Q: I live in Midtown. Where should I take my kids trick-or-treating for a really good time?
A good intown experience (without the masked hordes) can be had in Ansley Park. As a precocious young candy hoarder who took fetishistic pleasure in accumulating, organizing, and locking away his candy stash, I found the Midtown neighborhood aerobically and navigationally challenging—wide, labyrinthine streets with long, regal driveways—but rewarding. I still have my personalized Ansley candy maps, which employ a loot-based scale (homes with reliable confections are drawn much larger). Happy to send your kids a copy.
Q: I’m afraid of haunted houses. My girlfriend insists that I go this year. Am I doomed?
Quite possibly. There used to be a haunted house at Rhodes Hall, the creepy old Romanesque Revival–style castle on Peachtree Street built by furniture magnate Amos Giles Rhodes in 1904. I was ten years old when my father took me there. He still tells the story of how I jumped into his arms screaming when a statue I’d scoffed at just moments before moved. I also recall a monster with a very loud, realistic-looking chainsaw, then the feel of the fresh air outside, where I ran, never to return.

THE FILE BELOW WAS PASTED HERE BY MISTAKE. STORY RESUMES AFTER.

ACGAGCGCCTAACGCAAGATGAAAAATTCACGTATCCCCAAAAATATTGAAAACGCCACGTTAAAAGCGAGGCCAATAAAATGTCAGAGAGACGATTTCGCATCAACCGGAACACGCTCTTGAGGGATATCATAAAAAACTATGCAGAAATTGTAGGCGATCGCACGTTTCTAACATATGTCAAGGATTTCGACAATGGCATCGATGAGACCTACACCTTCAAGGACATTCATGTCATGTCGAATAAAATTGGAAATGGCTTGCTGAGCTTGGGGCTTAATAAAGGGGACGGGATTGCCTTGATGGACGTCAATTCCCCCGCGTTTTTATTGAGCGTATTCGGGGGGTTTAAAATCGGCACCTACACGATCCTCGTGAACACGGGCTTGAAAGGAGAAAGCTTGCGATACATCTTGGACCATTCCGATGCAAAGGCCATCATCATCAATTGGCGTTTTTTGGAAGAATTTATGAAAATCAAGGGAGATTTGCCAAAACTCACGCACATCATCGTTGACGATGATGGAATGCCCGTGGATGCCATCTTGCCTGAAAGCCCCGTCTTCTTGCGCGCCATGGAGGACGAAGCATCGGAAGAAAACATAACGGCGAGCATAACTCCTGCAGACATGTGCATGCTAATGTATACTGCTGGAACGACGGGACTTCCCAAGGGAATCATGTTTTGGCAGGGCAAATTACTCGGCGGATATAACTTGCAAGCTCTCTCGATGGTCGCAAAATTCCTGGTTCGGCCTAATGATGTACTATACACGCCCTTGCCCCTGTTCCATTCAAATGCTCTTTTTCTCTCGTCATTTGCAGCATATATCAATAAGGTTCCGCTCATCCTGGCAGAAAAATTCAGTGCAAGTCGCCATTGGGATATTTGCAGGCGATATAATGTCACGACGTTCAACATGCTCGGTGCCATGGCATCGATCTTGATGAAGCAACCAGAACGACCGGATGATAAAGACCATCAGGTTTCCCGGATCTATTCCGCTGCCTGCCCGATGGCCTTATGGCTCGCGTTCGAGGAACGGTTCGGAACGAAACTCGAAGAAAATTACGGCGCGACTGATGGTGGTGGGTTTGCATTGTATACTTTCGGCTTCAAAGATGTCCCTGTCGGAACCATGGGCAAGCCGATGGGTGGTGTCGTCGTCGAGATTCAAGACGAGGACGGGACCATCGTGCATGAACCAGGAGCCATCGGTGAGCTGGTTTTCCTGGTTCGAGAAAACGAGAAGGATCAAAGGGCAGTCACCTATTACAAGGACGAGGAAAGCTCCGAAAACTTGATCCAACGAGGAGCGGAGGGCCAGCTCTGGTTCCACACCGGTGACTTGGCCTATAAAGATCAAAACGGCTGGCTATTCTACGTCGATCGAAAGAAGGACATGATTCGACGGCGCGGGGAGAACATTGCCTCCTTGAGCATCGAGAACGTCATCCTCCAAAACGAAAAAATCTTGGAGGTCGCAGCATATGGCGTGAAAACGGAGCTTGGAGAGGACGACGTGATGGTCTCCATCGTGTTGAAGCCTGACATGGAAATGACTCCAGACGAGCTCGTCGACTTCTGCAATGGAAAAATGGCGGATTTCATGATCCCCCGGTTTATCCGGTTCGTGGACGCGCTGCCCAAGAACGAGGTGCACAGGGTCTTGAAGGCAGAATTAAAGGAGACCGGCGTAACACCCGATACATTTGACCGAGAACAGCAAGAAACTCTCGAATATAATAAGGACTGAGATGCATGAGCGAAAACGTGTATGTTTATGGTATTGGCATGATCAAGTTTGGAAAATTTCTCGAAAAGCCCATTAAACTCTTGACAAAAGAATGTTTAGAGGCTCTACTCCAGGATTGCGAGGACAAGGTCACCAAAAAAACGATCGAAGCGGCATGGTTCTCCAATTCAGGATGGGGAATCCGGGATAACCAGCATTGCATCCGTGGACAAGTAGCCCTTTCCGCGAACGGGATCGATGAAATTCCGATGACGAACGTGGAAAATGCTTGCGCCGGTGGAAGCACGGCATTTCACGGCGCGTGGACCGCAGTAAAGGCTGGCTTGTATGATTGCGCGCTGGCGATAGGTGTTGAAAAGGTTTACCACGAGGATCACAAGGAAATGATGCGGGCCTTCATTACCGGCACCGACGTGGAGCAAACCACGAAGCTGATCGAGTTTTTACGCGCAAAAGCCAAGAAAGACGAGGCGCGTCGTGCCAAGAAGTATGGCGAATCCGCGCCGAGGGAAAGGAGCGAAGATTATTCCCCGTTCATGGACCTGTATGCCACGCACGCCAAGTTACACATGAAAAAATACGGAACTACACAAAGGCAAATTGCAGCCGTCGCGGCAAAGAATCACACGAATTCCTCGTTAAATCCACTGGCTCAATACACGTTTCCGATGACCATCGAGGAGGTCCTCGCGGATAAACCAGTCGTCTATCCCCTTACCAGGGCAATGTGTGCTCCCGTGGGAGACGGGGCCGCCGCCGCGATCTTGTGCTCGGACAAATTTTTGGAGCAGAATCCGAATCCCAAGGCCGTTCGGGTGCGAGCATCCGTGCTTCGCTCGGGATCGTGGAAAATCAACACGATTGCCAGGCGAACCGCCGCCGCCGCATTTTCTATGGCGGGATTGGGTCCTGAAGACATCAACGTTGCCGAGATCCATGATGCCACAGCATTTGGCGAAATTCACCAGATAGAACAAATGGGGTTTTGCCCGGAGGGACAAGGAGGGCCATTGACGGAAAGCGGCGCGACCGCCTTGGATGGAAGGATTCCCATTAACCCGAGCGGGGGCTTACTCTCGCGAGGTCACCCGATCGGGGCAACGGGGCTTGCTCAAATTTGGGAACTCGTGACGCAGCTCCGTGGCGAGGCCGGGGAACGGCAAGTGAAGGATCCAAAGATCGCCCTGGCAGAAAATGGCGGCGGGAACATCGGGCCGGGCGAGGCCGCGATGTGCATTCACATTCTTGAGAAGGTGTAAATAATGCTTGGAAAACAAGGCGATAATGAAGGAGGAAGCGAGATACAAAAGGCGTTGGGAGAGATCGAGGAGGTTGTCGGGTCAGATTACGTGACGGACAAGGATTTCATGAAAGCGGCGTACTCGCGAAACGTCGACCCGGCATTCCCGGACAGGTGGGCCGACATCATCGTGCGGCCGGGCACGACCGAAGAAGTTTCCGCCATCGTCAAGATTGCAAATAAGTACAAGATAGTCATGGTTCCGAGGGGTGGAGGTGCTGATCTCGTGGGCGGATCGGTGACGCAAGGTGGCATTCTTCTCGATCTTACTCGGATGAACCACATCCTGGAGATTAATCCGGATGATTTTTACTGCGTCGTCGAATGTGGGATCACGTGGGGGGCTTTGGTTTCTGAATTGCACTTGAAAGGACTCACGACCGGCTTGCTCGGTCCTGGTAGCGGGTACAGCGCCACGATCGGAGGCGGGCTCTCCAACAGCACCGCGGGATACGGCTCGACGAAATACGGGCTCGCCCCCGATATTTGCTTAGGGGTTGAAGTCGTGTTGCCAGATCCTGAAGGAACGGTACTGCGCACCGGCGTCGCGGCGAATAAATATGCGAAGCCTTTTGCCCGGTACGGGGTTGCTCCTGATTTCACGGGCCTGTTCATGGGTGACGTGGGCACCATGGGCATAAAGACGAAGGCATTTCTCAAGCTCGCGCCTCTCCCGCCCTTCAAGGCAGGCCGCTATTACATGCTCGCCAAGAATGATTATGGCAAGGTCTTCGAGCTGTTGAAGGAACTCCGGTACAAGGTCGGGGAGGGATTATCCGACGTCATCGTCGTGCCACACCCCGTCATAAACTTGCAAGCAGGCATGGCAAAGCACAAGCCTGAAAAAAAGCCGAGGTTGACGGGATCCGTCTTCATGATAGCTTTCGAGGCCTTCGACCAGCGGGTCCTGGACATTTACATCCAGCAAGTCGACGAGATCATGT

The frights at Netherworld, a two-story haunted house in Norcross ranked number one in the country in 2007 by Hauntworld Magazine, have also reportedly sent grown men screaming back through its front door. Barf bags are available upon entry, and monsters first besiege you in the parking lot. Co-owner Billy Messina, a former makeup-effects artist and prop-maker, is vague about how Netherworld is insured. But he admits that of the 100 actors in the haunted house, a small number are off-duty cops and firemen, some in costume, meant to protect your interests (staying alive) and his (staying in business). “We also have an extensive camera system both inside and outside that is full color or night vision,” he says. Messina won’t say how many injuries have been sustained at Netherworld in its thirteen years of existence, which isn’t comforting. Certainly, one presumes, many egos have been bruised.
Illustration by Edwin Fotheringham